Carlos Martinez del Rio

The fruiting bodies

THEMES: Challenges & Opportunities, Definitions, Society  |  WORKSHOP: Synthesis


Carlos Martinez del Rio

Carlos Martinez del Rio grew up surrounded by cow dung and books. In the morning he chased cattle and at night he read. He discovered natural history through W. H. Hudson, Dersu Uzala, Gilbert White and Horacio Quiroga. He learned about nature on horseback and through the stories of old vaqueros. After the family ranch was sold he became a beach/mountain bum but found the bumming life incomplete. A Ph.D. allowed him to make a living as a naturalist that teaches science. He has a disorganized and catholic love for wild creatures. He has explored how phainopeplas disperse mistletoes, why hummingbirds can digest table sugar but robins cannot, and why temperature makes hawkmoths uncertain pollinators. Most recently, he learned how to count neutrons with a variety of big and rather ugly machines to find out how much white-winged doves depend on saguaros and why there are so few marine songbirds. By accident rather than by inclination, he has become a cyborg naturalist that expands his very limited human umwelt with a variety of cutting-edge technologies. However, his technophilia is tempered by the conviction that it is only by being outside (cold and hot, dirty and exhausted), in proximity and relationship with wild, feral, and domestic fellow creatures that he can become wiser and be happy. The isotopic composition of his body is that of the land where the mountains meet the prairie. He lives in Wyoming.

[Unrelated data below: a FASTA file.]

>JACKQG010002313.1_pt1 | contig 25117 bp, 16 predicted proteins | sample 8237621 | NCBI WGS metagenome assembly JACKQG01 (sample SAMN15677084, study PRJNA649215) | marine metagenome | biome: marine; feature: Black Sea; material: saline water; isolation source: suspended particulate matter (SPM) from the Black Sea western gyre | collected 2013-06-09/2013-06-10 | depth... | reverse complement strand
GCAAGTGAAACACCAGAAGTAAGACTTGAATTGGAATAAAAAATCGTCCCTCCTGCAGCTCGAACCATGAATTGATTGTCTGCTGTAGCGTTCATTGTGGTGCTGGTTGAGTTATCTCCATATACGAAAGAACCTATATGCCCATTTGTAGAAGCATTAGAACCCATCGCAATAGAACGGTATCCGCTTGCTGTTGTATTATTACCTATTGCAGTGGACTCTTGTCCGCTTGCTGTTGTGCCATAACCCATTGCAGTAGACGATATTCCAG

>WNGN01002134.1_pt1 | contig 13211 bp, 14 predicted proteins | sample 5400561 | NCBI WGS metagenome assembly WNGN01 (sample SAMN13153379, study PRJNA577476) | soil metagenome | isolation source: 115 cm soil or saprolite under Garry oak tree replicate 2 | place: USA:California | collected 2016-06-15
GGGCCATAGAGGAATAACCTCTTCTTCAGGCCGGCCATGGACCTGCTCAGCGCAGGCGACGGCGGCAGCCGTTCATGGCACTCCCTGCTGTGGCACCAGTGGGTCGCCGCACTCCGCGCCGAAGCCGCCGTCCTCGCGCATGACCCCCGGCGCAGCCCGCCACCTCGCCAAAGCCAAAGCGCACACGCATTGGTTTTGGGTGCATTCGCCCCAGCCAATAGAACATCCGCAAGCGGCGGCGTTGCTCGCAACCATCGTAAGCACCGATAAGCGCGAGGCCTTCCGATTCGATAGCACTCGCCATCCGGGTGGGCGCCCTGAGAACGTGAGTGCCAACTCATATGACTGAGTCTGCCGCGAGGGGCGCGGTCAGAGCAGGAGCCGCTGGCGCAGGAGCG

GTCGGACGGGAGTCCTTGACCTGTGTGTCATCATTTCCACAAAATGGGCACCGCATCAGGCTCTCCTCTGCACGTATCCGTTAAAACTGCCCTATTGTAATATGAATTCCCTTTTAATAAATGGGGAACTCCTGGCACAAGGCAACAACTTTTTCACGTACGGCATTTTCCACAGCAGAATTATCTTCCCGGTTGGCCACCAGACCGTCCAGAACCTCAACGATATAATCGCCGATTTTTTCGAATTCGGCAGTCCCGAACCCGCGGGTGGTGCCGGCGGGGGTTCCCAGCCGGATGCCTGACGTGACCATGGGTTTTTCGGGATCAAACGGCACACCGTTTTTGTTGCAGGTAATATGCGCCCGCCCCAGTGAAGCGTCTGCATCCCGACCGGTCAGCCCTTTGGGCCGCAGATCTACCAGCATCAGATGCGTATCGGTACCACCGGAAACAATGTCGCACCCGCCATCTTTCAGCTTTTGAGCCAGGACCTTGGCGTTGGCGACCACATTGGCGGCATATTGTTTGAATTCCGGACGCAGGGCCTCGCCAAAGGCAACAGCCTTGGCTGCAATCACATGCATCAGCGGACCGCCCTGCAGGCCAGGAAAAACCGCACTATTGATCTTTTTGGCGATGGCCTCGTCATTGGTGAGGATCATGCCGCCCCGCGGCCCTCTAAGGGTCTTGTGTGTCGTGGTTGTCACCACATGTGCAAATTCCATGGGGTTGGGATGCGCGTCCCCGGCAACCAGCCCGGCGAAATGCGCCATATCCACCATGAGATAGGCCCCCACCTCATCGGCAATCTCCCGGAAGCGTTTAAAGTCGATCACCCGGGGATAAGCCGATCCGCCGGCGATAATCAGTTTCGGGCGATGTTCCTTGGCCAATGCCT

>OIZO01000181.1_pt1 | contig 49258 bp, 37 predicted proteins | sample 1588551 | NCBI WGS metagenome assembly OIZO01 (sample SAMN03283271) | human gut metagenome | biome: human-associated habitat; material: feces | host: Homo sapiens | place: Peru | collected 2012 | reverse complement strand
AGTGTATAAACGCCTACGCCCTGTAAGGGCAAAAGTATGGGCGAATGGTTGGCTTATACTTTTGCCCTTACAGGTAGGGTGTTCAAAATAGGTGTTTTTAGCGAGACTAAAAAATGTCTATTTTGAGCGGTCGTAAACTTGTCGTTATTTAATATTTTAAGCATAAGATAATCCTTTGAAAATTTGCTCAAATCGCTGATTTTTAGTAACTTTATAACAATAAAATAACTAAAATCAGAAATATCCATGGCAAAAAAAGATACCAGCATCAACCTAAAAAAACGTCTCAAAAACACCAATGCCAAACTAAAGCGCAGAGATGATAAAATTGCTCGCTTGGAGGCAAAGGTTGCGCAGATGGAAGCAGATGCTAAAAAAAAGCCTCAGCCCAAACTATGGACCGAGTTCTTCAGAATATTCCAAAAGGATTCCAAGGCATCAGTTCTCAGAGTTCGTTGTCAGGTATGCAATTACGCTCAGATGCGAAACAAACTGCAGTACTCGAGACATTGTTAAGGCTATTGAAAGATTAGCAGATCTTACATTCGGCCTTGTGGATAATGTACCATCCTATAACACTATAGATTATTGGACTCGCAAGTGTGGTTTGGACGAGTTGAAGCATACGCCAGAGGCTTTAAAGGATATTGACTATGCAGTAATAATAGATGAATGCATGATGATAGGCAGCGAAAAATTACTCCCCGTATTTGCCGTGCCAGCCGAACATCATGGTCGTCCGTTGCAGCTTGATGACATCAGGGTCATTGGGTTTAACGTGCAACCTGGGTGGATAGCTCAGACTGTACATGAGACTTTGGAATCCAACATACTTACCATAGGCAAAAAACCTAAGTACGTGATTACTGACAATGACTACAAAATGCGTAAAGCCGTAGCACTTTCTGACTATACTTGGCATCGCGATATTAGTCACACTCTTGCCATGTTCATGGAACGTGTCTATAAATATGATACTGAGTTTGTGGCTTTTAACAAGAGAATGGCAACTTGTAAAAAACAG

The argument I would like to pose to you is that natural history is a bit like mycelial fungus. It has been in the forest all the time with very healthy mycelia, we just didn't see the fruiting bodies. And when there's a good rain that requires syntheses, which is the moment we are in, then the fruiting bodies come up and you can see them.

Natural history has never disappeared. The mode of science that we do has never disappeared. It's just that now, it's like the end of the 19th century; it's a lovely time for the fruiting bodies to come up and to be exposed again. Natural history was not dead. It was just proliferating in the litter.